Issue #4 is non-proliferation/security of nuclear weapons, maybe tactical ones: "[will engage with Pak on] strategic stability and non-proliferation, carrying a clear message on the threat that nuclear weapons pose to the United States, the region, and our allies and partners..."
"Pakistan needs to demonstrate it is prepared to live up to international commitments on weapons of mass destruction."
Issue #5 is safety of religious minorities: "I was shocked and heartbroken that U.S. citizen Tahir Naseem was killed in a Pakistani courtroom in which he was facing an accusation of blasphemy."
"I grieve with the family of Mr. Naseem, and if confirmed, will engage Pakistani authorities on full accountability for the perpetrators."
Issue #6 restrictions against journalists, free expression: "I am also concerned about increasing restrictions on civil society, including the growing harassment and disappearances of journalists without accountability..." n/n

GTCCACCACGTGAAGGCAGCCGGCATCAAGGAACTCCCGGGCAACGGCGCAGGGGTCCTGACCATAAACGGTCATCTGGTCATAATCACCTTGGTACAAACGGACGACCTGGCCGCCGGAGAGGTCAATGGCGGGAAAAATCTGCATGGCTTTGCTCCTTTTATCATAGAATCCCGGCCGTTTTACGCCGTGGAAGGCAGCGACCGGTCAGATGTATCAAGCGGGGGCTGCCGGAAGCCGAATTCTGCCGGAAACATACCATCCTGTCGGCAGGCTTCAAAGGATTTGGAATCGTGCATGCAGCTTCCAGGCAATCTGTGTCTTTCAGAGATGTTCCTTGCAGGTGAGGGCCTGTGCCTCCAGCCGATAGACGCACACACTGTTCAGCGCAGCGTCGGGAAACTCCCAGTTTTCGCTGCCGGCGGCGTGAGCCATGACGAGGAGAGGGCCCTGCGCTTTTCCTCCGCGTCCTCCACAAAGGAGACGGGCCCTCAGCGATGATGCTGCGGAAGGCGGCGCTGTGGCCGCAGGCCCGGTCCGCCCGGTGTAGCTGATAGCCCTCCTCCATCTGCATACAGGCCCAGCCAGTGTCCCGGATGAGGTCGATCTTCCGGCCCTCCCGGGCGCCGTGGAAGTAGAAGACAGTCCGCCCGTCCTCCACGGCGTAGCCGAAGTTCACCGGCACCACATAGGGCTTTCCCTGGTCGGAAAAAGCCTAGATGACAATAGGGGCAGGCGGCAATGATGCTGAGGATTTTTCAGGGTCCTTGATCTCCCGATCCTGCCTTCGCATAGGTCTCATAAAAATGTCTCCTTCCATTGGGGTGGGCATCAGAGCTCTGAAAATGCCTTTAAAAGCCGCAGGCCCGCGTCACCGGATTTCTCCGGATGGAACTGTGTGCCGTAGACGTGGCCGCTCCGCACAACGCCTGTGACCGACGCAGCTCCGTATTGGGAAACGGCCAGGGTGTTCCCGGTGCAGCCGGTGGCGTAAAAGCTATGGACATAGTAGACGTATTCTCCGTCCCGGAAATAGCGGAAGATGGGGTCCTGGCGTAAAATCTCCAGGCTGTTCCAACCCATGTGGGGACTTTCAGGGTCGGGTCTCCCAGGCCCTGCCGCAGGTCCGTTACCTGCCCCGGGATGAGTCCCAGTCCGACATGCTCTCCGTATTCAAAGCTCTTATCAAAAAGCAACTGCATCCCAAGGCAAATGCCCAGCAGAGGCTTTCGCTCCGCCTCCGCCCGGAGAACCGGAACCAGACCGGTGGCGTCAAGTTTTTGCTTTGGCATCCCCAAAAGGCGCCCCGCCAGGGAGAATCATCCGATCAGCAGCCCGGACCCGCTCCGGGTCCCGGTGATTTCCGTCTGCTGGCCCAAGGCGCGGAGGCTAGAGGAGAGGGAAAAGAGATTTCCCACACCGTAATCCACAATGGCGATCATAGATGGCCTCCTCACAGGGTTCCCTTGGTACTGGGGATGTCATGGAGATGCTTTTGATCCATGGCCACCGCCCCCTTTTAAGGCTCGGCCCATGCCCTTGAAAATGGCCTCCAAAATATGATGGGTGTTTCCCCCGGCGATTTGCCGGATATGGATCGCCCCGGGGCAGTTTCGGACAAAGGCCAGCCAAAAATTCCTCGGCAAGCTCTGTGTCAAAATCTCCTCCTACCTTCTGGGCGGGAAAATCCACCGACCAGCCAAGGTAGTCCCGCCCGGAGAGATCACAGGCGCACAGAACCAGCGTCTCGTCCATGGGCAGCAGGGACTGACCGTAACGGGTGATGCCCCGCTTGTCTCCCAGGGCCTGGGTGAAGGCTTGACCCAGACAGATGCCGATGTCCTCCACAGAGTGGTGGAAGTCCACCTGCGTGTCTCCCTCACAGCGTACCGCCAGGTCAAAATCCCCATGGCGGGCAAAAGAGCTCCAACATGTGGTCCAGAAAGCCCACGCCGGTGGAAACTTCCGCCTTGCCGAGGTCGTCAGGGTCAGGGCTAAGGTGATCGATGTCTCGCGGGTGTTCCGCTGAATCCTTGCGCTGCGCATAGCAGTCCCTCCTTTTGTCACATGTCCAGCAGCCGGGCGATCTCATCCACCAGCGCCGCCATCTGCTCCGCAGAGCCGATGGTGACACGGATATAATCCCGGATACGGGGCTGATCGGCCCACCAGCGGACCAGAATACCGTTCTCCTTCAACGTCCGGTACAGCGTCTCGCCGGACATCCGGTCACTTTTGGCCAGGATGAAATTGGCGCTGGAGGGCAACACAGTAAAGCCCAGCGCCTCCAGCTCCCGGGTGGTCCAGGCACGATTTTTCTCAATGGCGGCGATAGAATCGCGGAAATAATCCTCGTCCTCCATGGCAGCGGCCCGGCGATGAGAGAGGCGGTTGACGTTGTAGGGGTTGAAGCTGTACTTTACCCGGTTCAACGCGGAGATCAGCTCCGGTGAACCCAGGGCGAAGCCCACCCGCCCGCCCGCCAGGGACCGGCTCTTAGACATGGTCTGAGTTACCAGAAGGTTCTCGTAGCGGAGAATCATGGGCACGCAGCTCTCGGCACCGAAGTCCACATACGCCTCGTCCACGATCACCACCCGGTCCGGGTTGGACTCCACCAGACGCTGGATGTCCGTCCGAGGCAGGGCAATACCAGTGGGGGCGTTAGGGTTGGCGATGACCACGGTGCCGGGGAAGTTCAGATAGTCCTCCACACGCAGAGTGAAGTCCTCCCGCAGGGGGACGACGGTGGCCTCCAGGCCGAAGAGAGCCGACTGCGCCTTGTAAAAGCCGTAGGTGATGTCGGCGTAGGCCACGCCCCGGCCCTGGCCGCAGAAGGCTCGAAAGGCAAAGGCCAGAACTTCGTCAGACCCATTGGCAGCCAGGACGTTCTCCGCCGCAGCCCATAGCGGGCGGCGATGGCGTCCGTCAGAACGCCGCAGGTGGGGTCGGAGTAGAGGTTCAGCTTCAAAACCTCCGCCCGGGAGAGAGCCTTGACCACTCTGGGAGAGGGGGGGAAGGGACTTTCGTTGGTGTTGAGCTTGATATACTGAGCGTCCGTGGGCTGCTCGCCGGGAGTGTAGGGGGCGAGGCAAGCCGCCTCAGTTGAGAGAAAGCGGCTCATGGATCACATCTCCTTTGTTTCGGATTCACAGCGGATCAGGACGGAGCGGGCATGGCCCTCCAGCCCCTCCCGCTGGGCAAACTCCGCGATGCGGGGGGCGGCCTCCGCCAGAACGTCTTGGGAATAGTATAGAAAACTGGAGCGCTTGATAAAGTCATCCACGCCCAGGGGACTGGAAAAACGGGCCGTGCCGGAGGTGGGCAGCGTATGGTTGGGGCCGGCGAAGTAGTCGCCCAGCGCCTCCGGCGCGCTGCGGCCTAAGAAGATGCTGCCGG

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More from @asfandyarmir

24 Oct
Senior al-Qaida leader Husam Abd-Al Rauf — referred here as Mohsin al Masri — seems to have been killed by Afghan intelligence in Ghazni province. He had been in the region for a while including Waziristan circa 2005-2014 and there was no news of his targeting or leaving Af-Pak.
I speculated in (footnote of) @MiddleEastInst report that Rauf might still be in Afghanistan: mei.edu/publications/a…. He was on FBI wanted list: fbi.gov/wanted/wanted_…. He was a feature in al-Qaida media; as early as 05, wrote in Vanguards of Khorasan & released video in 2019.
Too bad he wasn’t captured alive — that could have provided more visibility into al-Qaida’s presence in and strategy for the region, and status of Zawahiri. Maybe they have picked up other documents etc from site of the raid?